Filing 12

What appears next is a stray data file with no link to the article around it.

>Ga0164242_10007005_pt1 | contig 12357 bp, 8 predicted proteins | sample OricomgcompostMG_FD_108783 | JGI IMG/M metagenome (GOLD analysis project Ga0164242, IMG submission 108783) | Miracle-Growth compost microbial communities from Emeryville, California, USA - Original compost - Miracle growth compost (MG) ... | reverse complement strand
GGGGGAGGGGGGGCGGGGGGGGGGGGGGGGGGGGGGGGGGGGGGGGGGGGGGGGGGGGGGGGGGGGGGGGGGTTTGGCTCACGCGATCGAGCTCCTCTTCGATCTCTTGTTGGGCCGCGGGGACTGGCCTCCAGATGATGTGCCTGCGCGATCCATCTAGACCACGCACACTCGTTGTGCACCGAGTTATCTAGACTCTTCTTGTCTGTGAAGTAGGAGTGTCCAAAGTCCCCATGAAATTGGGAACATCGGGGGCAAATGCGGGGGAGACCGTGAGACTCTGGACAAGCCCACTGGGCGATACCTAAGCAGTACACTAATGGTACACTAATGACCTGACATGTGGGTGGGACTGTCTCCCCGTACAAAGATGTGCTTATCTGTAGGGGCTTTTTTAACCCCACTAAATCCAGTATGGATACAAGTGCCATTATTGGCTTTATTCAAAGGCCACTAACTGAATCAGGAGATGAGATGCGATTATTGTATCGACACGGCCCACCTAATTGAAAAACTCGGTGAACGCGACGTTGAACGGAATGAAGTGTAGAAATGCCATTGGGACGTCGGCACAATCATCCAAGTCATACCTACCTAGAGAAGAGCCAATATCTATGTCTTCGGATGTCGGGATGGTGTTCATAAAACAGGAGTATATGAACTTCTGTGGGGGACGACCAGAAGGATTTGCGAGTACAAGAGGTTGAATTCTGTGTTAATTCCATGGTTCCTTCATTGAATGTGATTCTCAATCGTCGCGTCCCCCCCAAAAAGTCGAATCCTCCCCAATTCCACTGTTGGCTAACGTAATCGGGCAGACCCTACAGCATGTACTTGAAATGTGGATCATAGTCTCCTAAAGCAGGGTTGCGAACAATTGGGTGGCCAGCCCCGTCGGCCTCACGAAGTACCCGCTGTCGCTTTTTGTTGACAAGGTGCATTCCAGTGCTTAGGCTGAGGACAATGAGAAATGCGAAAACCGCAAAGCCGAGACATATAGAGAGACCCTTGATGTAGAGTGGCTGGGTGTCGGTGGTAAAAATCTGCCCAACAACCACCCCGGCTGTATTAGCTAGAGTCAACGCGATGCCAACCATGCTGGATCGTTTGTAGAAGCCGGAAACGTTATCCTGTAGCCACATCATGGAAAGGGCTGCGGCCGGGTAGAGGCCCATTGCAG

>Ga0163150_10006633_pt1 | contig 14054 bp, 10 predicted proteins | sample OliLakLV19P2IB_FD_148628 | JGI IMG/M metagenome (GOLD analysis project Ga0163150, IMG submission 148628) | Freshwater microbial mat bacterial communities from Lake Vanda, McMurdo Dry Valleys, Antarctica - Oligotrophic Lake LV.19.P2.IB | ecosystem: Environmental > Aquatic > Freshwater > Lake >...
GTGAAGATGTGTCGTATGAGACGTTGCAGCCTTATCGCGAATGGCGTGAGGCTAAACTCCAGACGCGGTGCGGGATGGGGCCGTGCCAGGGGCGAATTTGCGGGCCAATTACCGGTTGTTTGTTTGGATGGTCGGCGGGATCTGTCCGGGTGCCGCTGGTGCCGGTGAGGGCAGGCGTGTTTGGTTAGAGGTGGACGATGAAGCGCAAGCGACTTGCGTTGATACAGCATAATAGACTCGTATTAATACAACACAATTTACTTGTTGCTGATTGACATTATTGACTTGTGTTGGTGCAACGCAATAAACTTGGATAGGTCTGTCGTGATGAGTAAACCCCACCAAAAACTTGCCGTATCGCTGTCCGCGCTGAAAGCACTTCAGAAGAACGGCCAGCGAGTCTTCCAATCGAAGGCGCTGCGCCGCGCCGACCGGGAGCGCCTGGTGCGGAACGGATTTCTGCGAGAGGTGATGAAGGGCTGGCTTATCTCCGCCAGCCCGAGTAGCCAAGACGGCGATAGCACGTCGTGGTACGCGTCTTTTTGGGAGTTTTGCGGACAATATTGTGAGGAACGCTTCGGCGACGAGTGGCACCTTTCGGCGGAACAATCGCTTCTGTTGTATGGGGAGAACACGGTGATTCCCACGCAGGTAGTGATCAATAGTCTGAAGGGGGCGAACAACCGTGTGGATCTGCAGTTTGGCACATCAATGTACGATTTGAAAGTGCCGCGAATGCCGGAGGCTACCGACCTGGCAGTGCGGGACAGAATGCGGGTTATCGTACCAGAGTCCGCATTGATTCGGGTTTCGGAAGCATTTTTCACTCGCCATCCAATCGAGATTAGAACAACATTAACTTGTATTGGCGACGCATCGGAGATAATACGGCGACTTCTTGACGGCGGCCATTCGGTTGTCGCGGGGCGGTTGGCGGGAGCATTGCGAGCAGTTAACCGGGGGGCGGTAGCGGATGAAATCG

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IN THE UNITED STATES DISTRICT COURT FOR THE EASTERN DISTRICT OF PENNSYLVANIA WEST CHESTER UNIVERSITY FOUNDATION, Plaintiff, v. METLIFE INSURANCE COMPANY, OF CONNECTICUT, Defendant. Jones, II : : : : : : : : CIVIL ACTION NO. 15-3627 J. February 8, 2016 MEMORANDUM I. Procedural and Factual Background Defendant, Metlife Insurance Company of Connecticut (“Metlife”), removed this action from the Court of Common Pleas of Chester County, Pennsylvania, Docket No. 2015-04471-TT, on June 29, 2015, (Dkt No. 1) [hereinafter “Rem.”]. Plaintiff, West Chester University Foundation, filed a Motion to Remand on July 22, 2015 (Dkt No. 5) [hereinafter “Mot.”]. Defendant then filed a Response in Opposition, (Dkt No. 8) [hereinafter “Opp.”], and Plaintiff filed a Reply in Further Support of the Motion to Remand (Dkt No. 9) [hereinafter “Rep.”]. Plaintiff is a nonprofit corporation that, as part of its charitable purpose and through fundraising activities, donates resources to prospective contributors. (Compl. ¶ 1, 7.) Defendant allegedly developed a vanishing premium scheme for flexible premium variable life insurance policies and advanced the scheme through misleading and false representations. (Compl. ¶ 8-9.) Plaintiff allegedly relied on such representations in encouraging two of their donors to convert their donations into premium payments and thus procured Metlife Flexible Premium Variable Life Insurance policies with the Foundation as the owner and beneficiary of the Policies. (Compl. ¶ 21-22.) Plaintiff alleges that the Policies have not delivered in accordance with Metlife’s projections, representations, and warranties, or in accordance with the reasonable expectations of the Foundation. (Compl. ¶ 26.) Therefore, Plaintiff brings suit against Defendant for fraud, fraudulent inducement, negligent misrepresentation, promissory estoppel, bad faith, and unjust enrichment. ((Compl. Counts I-VI.) Upon consideration of the aforementioned filings, the Court will DENY Plaintiff’s Motion for Remand for the reasons set forth below. 1 II. Legal Standard Defendant removed this insurance action for fraud, fraudulent inducement, negligent misrepresentation, promissory estoppel, bad faith, and unjust enrichment from the state court, contending that the federal court has subject matter jurisdiction based upon diversity of citizenship pursuant to 28 U.S.C. § 1332. In removal actions, the defendant bears the burden of demonstrating that the amount in controversy is satisfied. Kaufman v. Allstate New Jersey Ins. Co., 561 F.3d 144, 151 (3d Cir. 2009) (citing Frederico v. Home Depot, 507 F.3d 188, 193 (3d Cir. 2007)); accord Brown v. JEVIC, 575 F.3d 322, 326 (3d Cir. 2009) (the removing party “carries a heavy burden of showing that at all stages of the litigation the case is properly before the federal court”). Additionally, removal statutes are to be strictly construed, and all doubts are resolved in favor of remand. Brown, 575 F.3d at 326; Samuel-Bassett v. Kia Motors Am., Inc., 357 F.3d 392, 396, 403 (3d Cir. 2004); Boyer v. Snap-On Tools Corp., 913 F.2d 108, 111 (3d Cir. 1990). The Federal Courts Jurisdiction and Venue Clarification Act of 2011, H.R. 394, P.L. 112–63, standardized how courts evaluate the amount in controversy requirement for removal actions. This provision, codified at 28 U.S.C. § 1446(c)(2), states that the “sum demanded in good faith in the initial pleading shall be deemed to be the amount in controversy.” 28 U.S.C. § 1446(c)(2). If the initial pleading seeks “nonmonetary relief” or “the State practice does not permit demand for a specific sum or permits recovery of damages in excess of the amount demanded,” then “removal of the action is proper . . . if the district court finds, by a preponderance of the evidence, that the amount in controversy exceeds [$75,000].” Id. If the complaint does not expressly state that the amount in controversy is less than the $75,000.00 jurisdictional minimum, the removing defendant bears the burden of proving the jurisdictional threshold has been met by a preponderance of the evidence. § 1446(c)(2)(A) and (B); Frederico, 507 F.3d at 194; Samuel-Bassett, 357 F.3d at 398. If the defendant fails to meet this burden, the case will be remanded. III. Analysis Plaintiff’s initial pleading seeks compensatory damages, punitive damages, attorney’s fees, interest, costs, “and, specifically, to keep the Policies in force for the life of the insureds 2 thereunder without the need for additional premium payments.” (Compl. 8.) This Court must evaluate and aggregate each form of relief sought in order to reach the total amount in controversy. Exxon Mobil Corp. v. Allapattah Servs., Inc., 545 U.S. 546, 585 (2005). a. Non-Monetary Relief Plaintiff seeks non-monetary relief in Count IV of the Complaint. In determining the proper monetary value of this claim for purposes of the amount in controversy, this Court first looks to the applicable statute, 28 U.S.C. § 1446. (c) Requirements; removal based on diversity of citizenship.--(1) A case may not be removed under subsection (b)(3) on the basis of jurisdiction conferred by section 1332 more than 1 year after commencement of the action, unless the district court finds that the plaintiff has acted in bad faith in order to prevent a defendant from removing the action. (2) If removal of a civil action is sought on the basis of the jurisdiction conferred by section 1332(a), the sum demanded in good faith in the initial pleading shall be deemed to be the amount in controversy, except that— (A) the notice of removal may assert the amount in controversy if the initial pleading seeks— (i) nonmonetary relief; or (ii) a money judgment, but the State practice either does not permit demand for a specific sum or permits recovery of damages in excess of the amount demanded; and (B) removal of the action is proper on the basis of an amount in controversy asserted under subparagraph (A) if the district court finds, by the preponderance of the evidence, that the amount in controversy exceeds the amount specified in section 1332(a). Importantly, the Court notes that because Plaintiff seeks non-monetary relief, the statute permits 3 Defendant to assert the amount in controversy in its notice of removal under § 1446 (c)(2)(A)(i). As a result, the Court must consider the total amount of premium payments that will be foregone if such relief is granted. Defendant is permitted to assert the amount in controversy based on this non-monetary relief, however, the Court still must find the assertion to be true by a preponderance of the evidence. § 1446 (c)(2)(B). Defendant asserts that the dollar amount on this non-monetary relief is $95,000. (Rem. 4.) But as Plaintiff points out, such a calculation would require the two insureds to live to 99 and 100 years old. (Mot. 4.) When the total amount of premiums foregone is based on a calculation using the average life expectancy, this total drops to $46,000. (Mot. 5.) Plaintiff tries to further lower that number in its Reply by speculating about monies in the investment accounts that could offset these premiums; such speculation will not be considered. (Rep. 2.) While the Court hopes for the longevity of the insureds, the use of the average life expectancy is a far more reasonable calculation for the amount in controversy. Therefore, the Court finds by a preponderance of the evidence that the non-monetary relief sought totals to $46,000. b. Compensatory Damages The first three counts of Plaintiff’s complaint allege that Plaintiff made premium payments from charitable contributions based on fraud, fraud in the inducement, and negligent misrepresentation and therefore Plaintiff seeks compensatory damages as a result. (Compl. 5-7.) The compensatory damages would include return of past premium payments amounting to approximately $11,000. (Rep. 3.) Plaintiff argues in its Reply that this amount should be used instead of the calculation based on the non-monetary relief sought, but the law requires that the amount sought for each count of the complaint be aggregated. Allapattah, 545 U.S. at 585 (“[I]n determining whether the amount-in-controversy requirement has been satisfied, a single plaintiff may aggregate two or more claims against a single defendant, even if the claims are unrelated.”). Therefore, the compensatory damages amount of $11,000 must be added to the non-monetary amount of $46,000, which brings the amount in controversy to $57,000. c. Attorney’s Fees Defendant argues here that attorney’s fees ought to be aggregated with punitive and compensatory damages to reach the amount in controversy. (Rem. 4; Opp. 7.) “[W]hen state law provides for the recovery of attorneys' fees by a successful plaintiff, those fees must be considered in calculating the jurisdictional amount in controversy.” Prof'l Cleaning & Innovative Bldg. Servs., Inc. v. Kennedy Funding, Inc., 245 F. App'x 161, 163 n.2 (3d Cir. 2007); see also 4 Suber v. Chrysler Corp., 104 F.3d 578, 585 (3d Cir.1997) (“Moreover, in calculating the amount in controversy, we must consider potential attorney's fees.”). “It is undisputed that punitive damages and attorneys' fees are available under 42 Pa. Cons. Stat. Ann. § 8371 and there is no cap on the amount that can be recovered.” Minissale v. State Farm Fire & Cas. Co., 988 F. Supp. 2d 472, 476 (E.D. Pa. 2013). Therefore, under longstanding Supreme Court precedent, attorney’s fees must be considered as part of the total amount in controversy. Missouri State Life Ins. Co. v. Jones, 290 U.S. 199, 202 (1933) (“The amount so demanded became part of the matter put in controversy by the complaint, and not mere ‘costs' excluded from the reckoning by the jurisdictional and removal statutes.”). Given the difficulty in anticipating the potential expenditure of attorney’s fees in any given case, however, the Court will simply keep in mind the inclusion of attorney’s fees without speculation as to an exact dollar amount. d. Punitive Damages Defendant relies heavily on Plaintiff’s demand for punitive damages under 42 Pa. C.S. § 8371 in its initial pleading. “When punitive damages are recoverable, as they are here, they are properly considered in determining whether the claim reaches the jurisdictional threshold.” Ripley v. Brethren Mut. Ins. Co., 69 F. Supp. 3d 503, 509 (E.D. Pa. 2014) (citing Packard v. Provident Nat'l Bank, 994 F.2d 1039, 1046 (3d Cir.1993)). Claims for punitive damages may be aggregated with claims for compensatory damages, provided the claims for punitive damages are not “patently frivolous and without foundation.” Huber v. Taylor, 532 F.3d 237, 244 (3d Cir. 2008). Punitive damage claims are per se “‘patently frivolous and without foundation’ ” if they are unavailable as a matter of state substantive law. Golden ex rel. Golden v. Golden, 382 F.3d 348, 355 (3d Cir. 2004). Under 42 Pa. C.S. § 8371, the court may “award punitive damages against the insurer.” As a result, punitive damages are available under state law and thus considered part of the amount in controversy. The Third Circuit has held that “if appropriately made . . . a request for punitive damages will generally satisfy the amount in controversy requirement because it cannot be stated to a legal certainty that the value of the plaintiff's claim is below the statutory minimum.” Golden, 382 F.3d at 355 (3d Cir. 2004). Although in Golden it was the plaintiff seeking federal jurisdiction and in cases where the defendant seeks removal the defendant must prove the potential exposure to punitive damages, it is nonetheless clear why the maxim exists. Morgan v. Gay, 471 F.3d 469, 475 (3d Cir. 2006). Once compensatory damages are somewhere in the neighborhood of $75,000, it is challenging to find that the amount in controversy does not 5 exceed $75,000 considering that even a relatively low punitive damage award would certainly exceed $75,000. Defendant argues that, even assuming the $23,000 amount claimed by Plaintiff in its Motion, many courts have found that such an amount can satisfy the amount in controversy where punitive damages are claimed. (Opp. 7-8.) In its Reply, Plaintiff then adjusts its calculations to reach an amount in controversy of $11,000 and therefore asserts a punitive damages award would have to be unconstitutional in order to reach the amount in controversy. (Rep. 3-4.) Plaintiff’s $11,000 estimate, however, is based solely on calculating compensatory damages seeking to recover the value of past premiums already paid. As previously addressed, this amount must be aggregated with the other forms of relief sought, not considered independently. See supra III(b). Therefore, Defendant has demonstrated by a preponderance of the evidence that the amount in controversy is satisfied by the punitive damages. See, e.g., Minissale, 988 F. Supp. 2d at 477 (“Since Plaintiffs are able to recover, in addition to the $55,315 estimate for consequential damages, punitive damages and attorney's fees, and Pennsylvania law does not cap those damages, it is more likely than not that Plaintiffs can recover more than $75,000.”). At this point in the calculation, Defendant need only show that it is more likely than not that $18,000 dollars in punitive damages is in controversy in order to reach the $75,000 jurisdictional threshold. Morgan v. Gay, 471 F.3d 469, 474 (3d Cir. 2006). Unlike in Gay where the defendants alleged the plaintiff would seek millions of dollars in punitive damages without any support, here Defendant has provided relevant cases where plaintiffs are awarded punitive damages in excess of a 3:1 ratio of punitive damages to compensatory damages. (Opp. 8.) Further, Plaintiff’s argument that damages would be unconstitutional if the compensatory damages are only $11,000 is unfounded. (Rep. 3.) While the Supreme Court has established due process limits on awards of punitive damages, a punitive damage award under Section 8371 in excess of the jurisdictional amount in controversy can still satisfy the “single-digit” ratio rule, even with only $11,000 in compensatory damages. Willow Inn, Inc. v. Pub. Serv. Mut. Ins. Co., 399 F.3d 224, 234 (3d Cir. 2005) (citing State Farm Auto. Ins. Co. v. Campbell, 538 U.S. 408); (Opp. 6-7.) Based on this Court’s calculation of the compensatory damages at issue, however, it is not necessary to hypothesize about such an award; with compensatory damages at $57,000, even just a 1:1 ratio of punitive to compensatory damages will exceed the amount in controversy. 6 IV. Conclusion The Third Circuit has made clear that all doubts must be resolved in favor of remanding previously removed cases to state court. This Court heeds that advice and considers all motions for remand through such a lens. Here, however, Defendant has convinced this Court by a preponderance of the evidence that the amount in controversy is in excess of $75,000. Once this Court considers the monetary value of Plaintiff’s claim for non-monetary relief, the compensatory relief sought, attorney’s fees sought, and punitive damages sought, it is more likely than not that the amount in controversy exceeds $75,000; therefore, the Motion for Remand must be DENIED. An appropriate Order follows. BY THE COURT: /s/ C. Darnell Jones, II C. DARNELL JONES, II 7 J.